Why McGaffie? a) Why not??? b) Kickoffs might become relics soon.
Honestly, I think I'm okay with this. For every McGaffie, there are seemingly a thousand "go to commercial break, then watch a touchback (and maybe go to another commercial break" combos that kill the flow of a game. And if it really does prevent a few more injuries -- I'm not completely sold on the "kickoffs have demonstrably more injuries" line, but I can certainly recall quite a few taking place on kickoffs -- then I'm good.
You had to kind of figure that last November's protests would come up as Barry Odom made the July media rounds. Indeed, it did. I like his answers (there's not just a ton he can say), and I love the confidence Charles Harris is showing in his answers. As has been the case since November, there's no answer that will make the entire fan base happy regarding this topic, but Harris is confident and smart and represents the university well. Ditto the head coach.
I know what I've done, what our university, athletic department has done. It's for me about dealing with our kids. We've got a chance to take everything that has happened on our campus, in America, on a daily basis and use those as teaching tools, together, forming true, trusting relationships.
And if there's an issue that comes up, my guys know that they can go into Coach Odom's office and sit down and talk with me. They know that door's open, and we're gonna sit and we're gonna work together and figure it out. There's an opportunity now for us to make a positive change in our world.
It’s with that confidence and self-awareness that led Harris to stand among his teammates during last November’s protest. Last week Harris reflected on those three tense days of tumult and uncertainty was without a hint of regret.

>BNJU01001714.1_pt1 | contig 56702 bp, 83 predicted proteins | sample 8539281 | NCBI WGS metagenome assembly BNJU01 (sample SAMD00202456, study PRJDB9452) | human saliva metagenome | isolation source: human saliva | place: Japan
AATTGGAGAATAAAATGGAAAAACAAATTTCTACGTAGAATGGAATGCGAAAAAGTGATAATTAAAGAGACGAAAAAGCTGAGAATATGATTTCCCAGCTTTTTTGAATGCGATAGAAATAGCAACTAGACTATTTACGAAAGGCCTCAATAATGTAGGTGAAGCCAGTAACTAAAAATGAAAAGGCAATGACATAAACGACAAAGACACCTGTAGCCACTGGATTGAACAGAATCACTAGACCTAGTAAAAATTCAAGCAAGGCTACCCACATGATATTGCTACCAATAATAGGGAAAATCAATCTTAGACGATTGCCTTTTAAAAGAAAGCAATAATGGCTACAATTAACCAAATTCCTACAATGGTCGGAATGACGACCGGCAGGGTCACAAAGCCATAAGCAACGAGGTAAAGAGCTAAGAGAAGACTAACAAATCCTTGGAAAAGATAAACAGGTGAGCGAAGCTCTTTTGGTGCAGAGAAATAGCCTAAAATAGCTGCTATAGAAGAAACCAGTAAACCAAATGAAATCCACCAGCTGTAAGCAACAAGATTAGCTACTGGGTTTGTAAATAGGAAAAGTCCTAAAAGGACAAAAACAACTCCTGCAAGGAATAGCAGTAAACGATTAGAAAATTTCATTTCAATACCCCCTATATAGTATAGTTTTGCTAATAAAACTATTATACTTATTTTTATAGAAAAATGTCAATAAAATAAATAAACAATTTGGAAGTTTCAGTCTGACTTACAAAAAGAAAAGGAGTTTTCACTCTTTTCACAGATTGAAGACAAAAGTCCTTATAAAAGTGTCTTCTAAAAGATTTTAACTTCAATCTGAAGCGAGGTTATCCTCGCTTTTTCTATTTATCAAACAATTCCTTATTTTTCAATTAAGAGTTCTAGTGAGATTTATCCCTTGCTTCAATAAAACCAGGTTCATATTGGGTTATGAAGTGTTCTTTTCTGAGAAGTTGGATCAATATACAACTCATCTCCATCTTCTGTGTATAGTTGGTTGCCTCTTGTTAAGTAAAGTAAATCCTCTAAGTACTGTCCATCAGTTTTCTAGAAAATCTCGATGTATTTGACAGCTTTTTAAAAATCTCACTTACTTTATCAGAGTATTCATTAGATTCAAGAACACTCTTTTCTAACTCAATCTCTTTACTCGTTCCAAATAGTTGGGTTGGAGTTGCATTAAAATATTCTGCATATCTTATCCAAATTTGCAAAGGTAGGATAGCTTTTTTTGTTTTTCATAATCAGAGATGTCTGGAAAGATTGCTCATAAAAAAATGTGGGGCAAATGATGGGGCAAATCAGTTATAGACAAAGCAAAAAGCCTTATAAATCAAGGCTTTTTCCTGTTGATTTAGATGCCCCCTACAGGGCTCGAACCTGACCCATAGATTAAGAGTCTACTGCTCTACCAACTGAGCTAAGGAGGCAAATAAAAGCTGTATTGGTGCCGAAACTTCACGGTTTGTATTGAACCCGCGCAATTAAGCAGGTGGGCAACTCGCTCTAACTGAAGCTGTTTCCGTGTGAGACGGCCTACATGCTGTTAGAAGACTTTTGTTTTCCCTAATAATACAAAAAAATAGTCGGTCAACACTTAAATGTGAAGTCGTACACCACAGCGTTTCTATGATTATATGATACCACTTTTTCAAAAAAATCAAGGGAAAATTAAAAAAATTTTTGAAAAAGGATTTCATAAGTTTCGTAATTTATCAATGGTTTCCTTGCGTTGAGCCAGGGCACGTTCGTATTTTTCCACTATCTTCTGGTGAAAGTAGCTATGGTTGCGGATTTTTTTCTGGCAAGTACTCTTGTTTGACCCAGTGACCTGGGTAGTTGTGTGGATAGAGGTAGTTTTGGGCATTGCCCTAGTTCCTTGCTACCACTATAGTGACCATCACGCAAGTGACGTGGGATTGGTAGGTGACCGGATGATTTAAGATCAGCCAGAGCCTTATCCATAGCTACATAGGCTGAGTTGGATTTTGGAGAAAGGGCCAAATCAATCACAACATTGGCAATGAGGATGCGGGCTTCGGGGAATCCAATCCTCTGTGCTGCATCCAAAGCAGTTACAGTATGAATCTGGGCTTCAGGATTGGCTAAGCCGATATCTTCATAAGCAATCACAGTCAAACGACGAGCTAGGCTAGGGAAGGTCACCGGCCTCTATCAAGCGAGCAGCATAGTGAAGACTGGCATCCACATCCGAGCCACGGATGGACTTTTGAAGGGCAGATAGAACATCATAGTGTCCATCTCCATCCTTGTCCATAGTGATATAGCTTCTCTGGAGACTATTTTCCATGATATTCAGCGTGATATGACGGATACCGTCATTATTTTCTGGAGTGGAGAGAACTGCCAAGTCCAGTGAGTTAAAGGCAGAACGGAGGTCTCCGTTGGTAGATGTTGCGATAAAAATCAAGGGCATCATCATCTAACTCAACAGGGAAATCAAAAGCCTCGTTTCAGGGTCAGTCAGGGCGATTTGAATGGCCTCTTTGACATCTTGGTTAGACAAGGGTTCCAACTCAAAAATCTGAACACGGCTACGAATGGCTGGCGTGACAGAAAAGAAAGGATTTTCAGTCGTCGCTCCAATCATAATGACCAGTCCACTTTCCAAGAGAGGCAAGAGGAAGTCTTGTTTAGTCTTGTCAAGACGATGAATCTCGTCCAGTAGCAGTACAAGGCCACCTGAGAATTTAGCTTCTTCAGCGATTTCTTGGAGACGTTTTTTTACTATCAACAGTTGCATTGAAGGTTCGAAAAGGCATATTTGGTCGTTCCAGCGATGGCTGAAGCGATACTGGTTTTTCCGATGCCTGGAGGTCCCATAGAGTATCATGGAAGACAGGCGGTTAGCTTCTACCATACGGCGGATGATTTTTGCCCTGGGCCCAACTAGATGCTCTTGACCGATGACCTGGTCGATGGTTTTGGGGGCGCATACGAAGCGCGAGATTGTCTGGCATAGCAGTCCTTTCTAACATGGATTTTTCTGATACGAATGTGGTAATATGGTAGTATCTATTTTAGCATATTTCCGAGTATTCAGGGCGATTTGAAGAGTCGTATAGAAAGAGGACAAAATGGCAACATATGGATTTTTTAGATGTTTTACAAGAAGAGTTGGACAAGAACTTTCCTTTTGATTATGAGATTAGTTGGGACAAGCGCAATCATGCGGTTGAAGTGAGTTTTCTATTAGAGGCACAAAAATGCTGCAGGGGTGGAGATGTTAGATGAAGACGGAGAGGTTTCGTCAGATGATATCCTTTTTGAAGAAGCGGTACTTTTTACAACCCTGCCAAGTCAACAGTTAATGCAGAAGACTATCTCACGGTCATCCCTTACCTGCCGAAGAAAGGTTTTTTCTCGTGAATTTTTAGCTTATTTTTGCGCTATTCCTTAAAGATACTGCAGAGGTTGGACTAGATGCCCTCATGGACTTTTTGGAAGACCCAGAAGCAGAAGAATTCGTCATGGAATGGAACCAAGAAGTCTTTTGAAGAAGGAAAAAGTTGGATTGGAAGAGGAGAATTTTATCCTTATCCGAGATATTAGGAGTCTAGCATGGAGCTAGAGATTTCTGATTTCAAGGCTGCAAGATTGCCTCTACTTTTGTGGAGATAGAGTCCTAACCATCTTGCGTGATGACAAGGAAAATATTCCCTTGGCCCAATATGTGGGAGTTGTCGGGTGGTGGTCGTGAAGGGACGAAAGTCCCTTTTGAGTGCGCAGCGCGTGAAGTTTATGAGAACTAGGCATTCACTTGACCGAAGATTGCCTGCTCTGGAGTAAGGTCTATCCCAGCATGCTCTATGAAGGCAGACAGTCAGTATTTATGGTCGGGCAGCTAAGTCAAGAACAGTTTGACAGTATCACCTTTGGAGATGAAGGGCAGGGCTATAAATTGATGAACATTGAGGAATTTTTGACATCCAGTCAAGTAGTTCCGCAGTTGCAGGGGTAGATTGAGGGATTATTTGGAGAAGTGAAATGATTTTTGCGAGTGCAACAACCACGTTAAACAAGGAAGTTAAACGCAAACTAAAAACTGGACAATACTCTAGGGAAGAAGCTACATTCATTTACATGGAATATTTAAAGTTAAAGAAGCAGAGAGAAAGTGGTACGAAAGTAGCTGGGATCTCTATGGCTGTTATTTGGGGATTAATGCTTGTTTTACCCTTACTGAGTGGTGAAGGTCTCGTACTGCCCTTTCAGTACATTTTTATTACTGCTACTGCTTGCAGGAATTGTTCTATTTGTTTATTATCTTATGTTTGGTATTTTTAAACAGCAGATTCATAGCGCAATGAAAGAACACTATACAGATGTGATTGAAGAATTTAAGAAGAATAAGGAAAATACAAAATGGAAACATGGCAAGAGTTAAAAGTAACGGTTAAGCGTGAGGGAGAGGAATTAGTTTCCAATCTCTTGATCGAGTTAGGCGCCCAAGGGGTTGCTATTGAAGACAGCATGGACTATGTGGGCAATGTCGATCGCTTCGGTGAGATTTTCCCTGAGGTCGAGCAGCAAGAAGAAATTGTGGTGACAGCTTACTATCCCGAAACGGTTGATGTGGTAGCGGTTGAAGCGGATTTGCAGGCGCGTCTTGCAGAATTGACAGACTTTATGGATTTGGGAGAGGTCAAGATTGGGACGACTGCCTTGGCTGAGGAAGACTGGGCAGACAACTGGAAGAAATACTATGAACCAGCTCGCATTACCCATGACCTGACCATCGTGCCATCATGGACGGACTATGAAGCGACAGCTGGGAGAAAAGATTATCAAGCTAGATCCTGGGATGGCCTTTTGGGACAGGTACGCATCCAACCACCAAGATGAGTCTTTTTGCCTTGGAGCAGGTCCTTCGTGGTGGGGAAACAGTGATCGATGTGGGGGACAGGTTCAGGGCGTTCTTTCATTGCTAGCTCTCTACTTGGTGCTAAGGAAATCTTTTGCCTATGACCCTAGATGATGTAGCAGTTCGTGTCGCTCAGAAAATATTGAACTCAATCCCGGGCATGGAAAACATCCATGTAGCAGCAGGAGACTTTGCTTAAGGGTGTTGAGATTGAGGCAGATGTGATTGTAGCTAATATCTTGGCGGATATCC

"I believe it benefited not just myself but other athletes," he said. "There’s a lot of other schools, a lot of communication between Mizzou and other schools in regards to the appreciation they have for us and the things we did." [...]
“Criticism is going to come in all shapes, forms and sizes,” he said. “The criticism is not something I didn’t expect. For individuals who actually play college football first of all, you’re more than just a student of the game. You’re a student in general. And you’re a human being. You have feelings and emotions.”
John Gibson, an African-American from Missouri City, Texas, posted a tweet for which he caught some blowback.
"Where I’m from its an eye for and eye kill one of mine one of yours gone die," Gibson tweeted.
He added: "No this is on white people. Of all the blacks they killed y’all nobody’s worried, but worried bout 10 white cops."
Gibson deleted the first tweet. The second one has not been deleted.
Odom said he talked with Gibson about the tweets.
"All of those are teaching moments," Odom said. "We’ve got to realize that not only is that a statement that comes from one person’s Twitter feed, but is also, because of where they are and the position that they’re in, it’s a reflection on a whole bunch of other people."
Mizzou's not a headliner? DISRESPECT